Custom Icons with an Enum-Based Data Picker

tagged with Backoffice Developer

Learn how we can use Contentment to provide any icon in a picker inside of Umbraco’s backoffice

If you haven't heard of Contentment before, it's a highly customizable package that enhances the editor-friendliness of the backoffice. It is developed by Lee Kelleher and you can find the source code here.

There are a bunch of features available:

  • Bytes - a read-only label to display file sizes in relative bytes.
  • Code Editor - a code snippet editor, (using the ACE library bundled with Umbraco).
  • Content Blocks - a block editor, configurable using element types.
  • Data List - an editor that combines a custom data source with a custom list editor.
  • Data Picker - advanced picker editor to query a custom data source.
  • Editor Notes - similar to Notes (below), with enhanced UI options.
  • Icon Picker - an editor to select an icon, (from the Umbraco icon library).
  • Notes - a label to display rich-text instructional messages for content editors.
  • Number Input - a numeric editor, with sizing configurations.
  • Render Macro - a label dynamically generated from an Umbraco Macro.
  • Social Links - an editor to manage links for social network platforms.
  • Templated Label - a display label, ideal for showing data from 3rd-party systems.
  • Textbox List - a multi-textstring editor, adds a textbox for each item in a data source.
  • Text Input - a textstring editor, configurable with HTML5 options.

In this article, we will dive deep into the concept of using a C# Enum inside our code to create a Data List with custom icons for the editor. We will explore how this can be achieved in a highly elegant and user-friendly manner.

Why would you want to use an enum, anyway?

Enums, also known as enumerations, are labels used to represent specific values in programming.

Imagine you have a set of choices, such as different colors or sizes, and you want to incorporate them into your code. Instead of using complicated numbers or confusing words, enums allow you to assign each choice a clear and user-friendly name.

For instance, you can utilize an enum to represent colors such as "Red," "Blue," and "Green," or sizes like "Small," "Medium," and "Large." This not only enhances the readability and comprehension of your code but also helps prevent errors by consistently utilizing these user-friendly names throughout your program.

Creating our super-charged icon picker

First of all, let’s create our custom enum - we’re going to use Fontawesome 5 icons inside of our solution to allow them be selected, for this all we need to do is create a regular enum and add one additional attribute

public enum IconVariant
    [Description("fak fa-active")]
    [DataListItem(Icon = "icon-active")]

    [Description("fa-regular fa-arrow-left")]
    [DataListItem(Icon = "icon-arrow-left")]

// add as many or as little as you desire


The description attribute is used to output the description to the editor, in this instance of using FontAwesome, "fak fa-active" is the key used to reference the icon inside of normal HTML (and on the Fontawesome website); you can make this whatever you like to be as descriptive to the editor as possible, in this solution the editors are familiar with the icon identifiers and having the key to the icon in Fontawesome contextually makes the most sense.

The DataListItem attribute is where the magic happens 🪄. Digging into the source code we can see that we can add a bunch of properties that will be rendered by Contentment.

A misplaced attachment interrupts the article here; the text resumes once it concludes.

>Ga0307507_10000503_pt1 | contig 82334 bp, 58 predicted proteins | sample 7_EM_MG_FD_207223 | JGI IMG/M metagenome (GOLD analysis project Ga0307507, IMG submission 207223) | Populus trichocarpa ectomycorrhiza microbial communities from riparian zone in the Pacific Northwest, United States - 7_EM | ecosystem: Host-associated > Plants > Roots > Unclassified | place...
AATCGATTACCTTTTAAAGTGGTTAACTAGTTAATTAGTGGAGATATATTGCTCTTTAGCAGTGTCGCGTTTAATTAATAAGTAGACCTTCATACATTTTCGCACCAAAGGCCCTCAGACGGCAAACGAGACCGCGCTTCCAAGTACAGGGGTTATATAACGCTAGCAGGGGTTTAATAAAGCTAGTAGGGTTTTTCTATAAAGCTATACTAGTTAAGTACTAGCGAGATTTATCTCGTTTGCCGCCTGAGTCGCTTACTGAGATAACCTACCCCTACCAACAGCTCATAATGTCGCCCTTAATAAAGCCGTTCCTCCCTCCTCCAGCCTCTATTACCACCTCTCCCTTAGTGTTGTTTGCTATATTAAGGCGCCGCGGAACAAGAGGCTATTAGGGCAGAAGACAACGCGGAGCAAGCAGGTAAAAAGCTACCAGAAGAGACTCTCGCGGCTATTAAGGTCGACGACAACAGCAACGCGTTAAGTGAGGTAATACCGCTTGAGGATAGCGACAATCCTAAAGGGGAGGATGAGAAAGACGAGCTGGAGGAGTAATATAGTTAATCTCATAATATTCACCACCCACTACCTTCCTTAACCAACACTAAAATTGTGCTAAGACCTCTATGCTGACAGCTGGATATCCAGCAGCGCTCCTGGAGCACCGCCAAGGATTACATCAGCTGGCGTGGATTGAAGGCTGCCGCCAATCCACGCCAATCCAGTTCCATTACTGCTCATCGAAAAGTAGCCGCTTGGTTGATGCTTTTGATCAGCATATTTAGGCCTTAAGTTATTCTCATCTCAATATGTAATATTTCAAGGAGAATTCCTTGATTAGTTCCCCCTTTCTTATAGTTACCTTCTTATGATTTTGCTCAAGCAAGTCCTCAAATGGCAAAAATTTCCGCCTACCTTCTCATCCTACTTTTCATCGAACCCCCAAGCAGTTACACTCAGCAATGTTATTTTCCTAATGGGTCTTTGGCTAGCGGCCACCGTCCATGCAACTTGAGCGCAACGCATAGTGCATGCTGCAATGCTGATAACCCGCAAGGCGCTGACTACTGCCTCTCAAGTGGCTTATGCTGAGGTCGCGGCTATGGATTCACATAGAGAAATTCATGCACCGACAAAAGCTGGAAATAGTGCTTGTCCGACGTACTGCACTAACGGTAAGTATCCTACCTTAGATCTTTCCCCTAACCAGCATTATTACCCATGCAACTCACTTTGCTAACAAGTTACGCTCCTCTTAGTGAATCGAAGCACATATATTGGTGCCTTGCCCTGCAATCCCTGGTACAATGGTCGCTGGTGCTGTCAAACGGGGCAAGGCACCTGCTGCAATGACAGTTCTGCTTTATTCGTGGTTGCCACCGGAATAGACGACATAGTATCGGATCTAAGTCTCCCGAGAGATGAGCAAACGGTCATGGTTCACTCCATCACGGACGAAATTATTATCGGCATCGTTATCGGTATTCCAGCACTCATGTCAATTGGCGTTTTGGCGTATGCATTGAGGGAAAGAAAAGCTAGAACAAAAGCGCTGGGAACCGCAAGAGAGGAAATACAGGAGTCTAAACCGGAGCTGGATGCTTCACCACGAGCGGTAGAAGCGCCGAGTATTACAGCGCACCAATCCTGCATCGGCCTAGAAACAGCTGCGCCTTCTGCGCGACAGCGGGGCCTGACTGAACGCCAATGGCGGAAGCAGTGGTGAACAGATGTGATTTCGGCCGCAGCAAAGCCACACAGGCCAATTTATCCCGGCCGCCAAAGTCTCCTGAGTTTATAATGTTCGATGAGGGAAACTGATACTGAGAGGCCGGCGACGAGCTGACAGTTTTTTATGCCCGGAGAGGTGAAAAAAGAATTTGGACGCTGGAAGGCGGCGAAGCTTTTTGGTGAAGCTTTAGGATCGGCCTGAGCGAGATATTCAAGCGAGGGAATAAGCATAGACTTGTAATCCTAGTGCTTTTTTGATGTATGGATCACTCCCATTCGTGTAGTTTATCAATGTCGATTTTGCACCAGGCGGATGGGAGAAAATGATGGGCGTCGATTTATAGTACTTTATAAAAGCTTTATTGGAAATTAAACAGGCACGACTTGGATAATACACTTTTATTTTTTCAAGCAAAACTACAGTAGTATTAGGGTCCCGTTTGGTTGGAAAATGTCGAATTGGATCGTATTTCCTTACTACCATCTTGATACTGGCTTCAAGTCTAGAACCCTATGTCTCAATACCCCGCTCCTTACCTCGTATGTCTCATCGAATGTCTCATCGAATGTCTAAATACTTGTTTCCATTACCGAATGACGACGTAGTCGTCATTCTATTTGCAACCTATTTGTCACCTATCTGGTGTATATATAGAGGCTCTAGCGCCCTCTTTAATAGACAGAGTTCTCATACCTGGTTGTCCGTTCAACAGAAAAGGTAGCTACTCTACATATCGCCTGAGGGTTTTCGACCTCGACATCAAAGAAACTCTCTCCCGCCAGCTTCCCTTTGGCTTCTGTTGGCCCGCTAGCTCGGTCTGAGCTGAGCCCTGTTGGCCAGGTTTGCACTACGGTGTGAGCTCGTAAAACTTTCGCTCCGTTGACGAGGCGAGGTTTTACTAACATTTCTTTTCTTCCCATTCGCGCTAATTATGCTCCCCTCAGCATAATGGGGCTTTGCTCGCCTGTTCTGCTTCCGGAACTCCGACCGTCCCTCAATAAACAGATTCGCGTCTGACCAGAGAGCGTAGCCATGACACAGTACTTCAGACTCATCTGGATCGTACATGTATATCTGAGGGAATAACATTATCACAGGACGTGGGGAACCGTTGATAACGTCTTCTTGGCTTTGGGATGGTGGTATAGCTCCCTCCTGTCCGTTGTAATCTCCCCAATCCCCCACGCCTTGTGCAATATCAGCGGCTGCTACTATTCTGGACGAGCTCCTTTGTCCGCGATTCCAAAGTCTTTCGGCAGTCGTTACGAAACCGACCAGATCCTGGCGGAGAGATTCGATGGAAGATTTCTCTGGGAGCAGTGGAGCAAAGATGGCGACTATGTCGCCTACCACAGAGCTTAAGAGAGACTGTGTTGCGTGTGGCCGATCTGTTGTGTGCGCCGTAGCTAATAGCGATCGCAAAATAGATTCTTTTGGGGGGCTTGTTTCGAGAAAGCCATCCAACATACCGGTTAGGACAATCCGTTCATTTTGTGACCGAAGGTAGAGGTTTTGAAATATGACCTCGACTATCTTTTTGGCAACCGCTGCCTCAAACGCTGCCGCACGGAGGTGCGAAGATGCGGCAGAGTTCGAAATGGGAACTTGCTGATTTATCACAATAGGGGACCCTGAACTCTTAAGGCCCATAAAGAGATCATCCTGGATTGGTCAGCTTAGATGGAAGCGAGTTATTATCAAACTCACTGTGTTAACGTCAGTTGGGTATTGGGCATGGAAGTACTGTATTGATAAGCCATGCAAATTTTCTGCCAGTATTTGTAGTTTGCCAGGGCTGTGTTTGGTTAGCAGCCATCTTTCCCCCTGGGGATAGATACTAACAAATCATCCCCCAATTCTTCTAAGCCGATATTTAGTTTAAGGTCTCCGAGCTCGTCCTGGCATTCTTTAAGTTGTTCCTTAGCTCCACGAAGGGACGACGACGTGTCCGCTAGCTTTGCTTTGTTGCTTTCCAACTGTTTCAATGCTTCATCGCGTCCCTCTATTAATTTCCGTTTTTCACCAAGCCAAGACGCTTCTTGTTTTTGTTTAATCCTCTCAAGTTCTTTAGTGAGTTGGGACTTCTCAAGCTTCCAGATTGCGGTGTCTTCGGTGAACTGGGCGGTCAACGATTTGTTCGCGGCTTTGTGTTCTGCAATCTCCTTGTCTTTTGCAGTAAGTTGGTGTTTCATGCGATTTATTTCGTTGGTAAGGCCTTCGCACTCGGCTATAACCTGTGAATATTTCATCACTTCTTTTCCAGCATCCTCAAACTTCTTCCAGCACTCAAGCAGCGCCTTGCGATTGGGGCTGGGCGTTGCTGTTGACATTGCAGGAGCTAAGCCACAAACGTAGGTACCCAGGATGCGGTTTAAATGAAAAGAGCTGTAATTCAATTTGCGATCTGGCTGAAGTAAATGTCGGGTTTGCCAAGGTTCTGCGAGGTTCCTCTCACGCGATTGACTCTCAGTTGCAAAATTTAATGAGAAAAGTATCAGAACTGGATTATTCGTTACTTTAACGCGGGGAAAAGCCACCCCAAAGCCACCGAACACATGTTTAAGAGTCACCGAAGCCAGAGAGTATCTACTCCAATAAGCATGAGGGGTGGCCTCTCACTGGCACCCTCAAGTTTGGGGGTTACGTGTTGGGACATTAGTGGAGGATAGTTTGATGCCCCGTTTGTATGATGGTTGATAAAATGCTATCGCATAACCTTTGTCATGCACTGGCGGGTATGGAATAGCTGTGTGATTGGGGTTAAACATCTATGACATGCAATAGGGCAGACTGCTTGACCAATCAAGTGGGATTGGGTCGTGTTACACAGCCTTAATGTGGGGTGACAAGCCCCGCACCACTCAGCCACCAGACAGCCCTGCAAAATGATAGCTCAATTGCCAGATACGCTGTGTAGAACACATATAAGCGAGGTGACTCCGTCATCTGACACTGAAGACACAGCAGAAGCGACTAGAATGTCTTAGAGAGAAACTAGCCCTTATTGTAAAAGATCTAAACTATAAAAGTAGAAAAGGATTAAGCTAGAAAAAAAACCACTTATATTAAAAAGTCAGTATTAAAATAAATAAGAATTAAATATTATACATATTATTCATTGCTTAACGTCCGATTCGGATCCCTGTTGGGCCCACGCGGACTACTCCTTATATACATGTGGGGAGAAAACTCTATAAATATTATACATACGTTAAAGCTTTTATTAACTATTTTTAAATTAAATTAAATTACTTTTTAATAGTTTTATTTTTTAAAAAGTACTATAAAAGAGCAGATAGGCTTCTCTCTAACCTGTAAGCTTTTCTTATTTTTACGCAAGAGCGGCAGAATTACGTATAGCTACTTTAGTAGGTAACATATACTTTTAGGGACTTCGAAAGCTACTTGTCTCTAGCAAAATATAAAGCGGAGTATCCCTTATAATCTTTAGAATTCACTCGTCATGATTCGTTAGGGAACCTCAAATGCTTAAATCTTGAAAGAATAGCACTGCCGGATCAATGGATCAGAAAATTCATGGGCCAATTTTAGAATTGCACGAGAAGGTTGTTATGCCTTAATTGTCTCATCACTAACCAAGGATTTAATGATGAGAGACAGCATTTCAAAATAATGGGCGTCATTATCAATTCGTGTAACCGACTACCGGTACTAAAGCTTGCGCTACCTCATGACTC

namespace Umbraco.Community.Contentment.DataEditors
  [AttributeUsage(AttributeTargets.Field, AllowMultiple = false, Inherited = false)]
  public sealed class DataListItemAttribute : Attribute
    public string Description { get; set; }

    public bool Disabled { get; set; }

    public string Group { get; set; }

    public string Icon { get; set; }

    public bool Ignore { get; set; }

    public string Name { get; set; }

    public string Value { get; set; }

But - if we want to add our custom icons from font-awesome, or if you’re a dab hand with SVGs and have created your own, we need to upload them inside of the project in the backoffice in a specific file location; you can find more here on this YouTube video.

So that’s that, we’ve:

  1. Created a custom Enum
  2. Added our SVG icons into the App_Plugins/Icons/backoffice/icons directory

Now all we have to do is create our data-list property inside of the back office.

Creating a data-list inside of the backoffice is nice and straightforward — we create a new property type (making sure Contentment is installed inside of the solution).

Once we have this, we need to configure it to use a .NET Enumeration.

After we have selected our data source as our custom Enum, we can then begin to configure our list editor. There is a few options to consider but you just need to select one that contextually makes sense for your solution. 

In my example, I'm using the "Item Picker" list editor as it provides an Umbraco style overlay.

A screenshot of the available list views

List Editor picker

…and voila - we have our font-awesome icons (and custom icons) rendered in a friendly picker for the editor.

Our property, when using Models Builder is fully typed and available to us as an Enum too!

/// Icon
[global::System.CodeDom.Compiler.GeneratedCodeAttribute("Umbraco.ModelsBuilder.Embedded", "10.6.0+d86e4b2")]
public virtual global::24Days.Shared.IconVariant Icon => this.Value<global::24Days.Shared.IconVariant>(_publishedValueFallback, "icon");

Which means we can just reference it super cleanly in our view templates:

	@foreach (var icon in Model.Icons)
		<li>@icon </li>

So that’s it, setting up a custom icon-picker inside of Umbraco is a doodle with Contentment, we need to:

  1. Create an enum
  2. Ensure our icons are in the solution
  3. Create a property type
  4. Use it

Some useful further reading:

Sean Thorne
Sean Thorne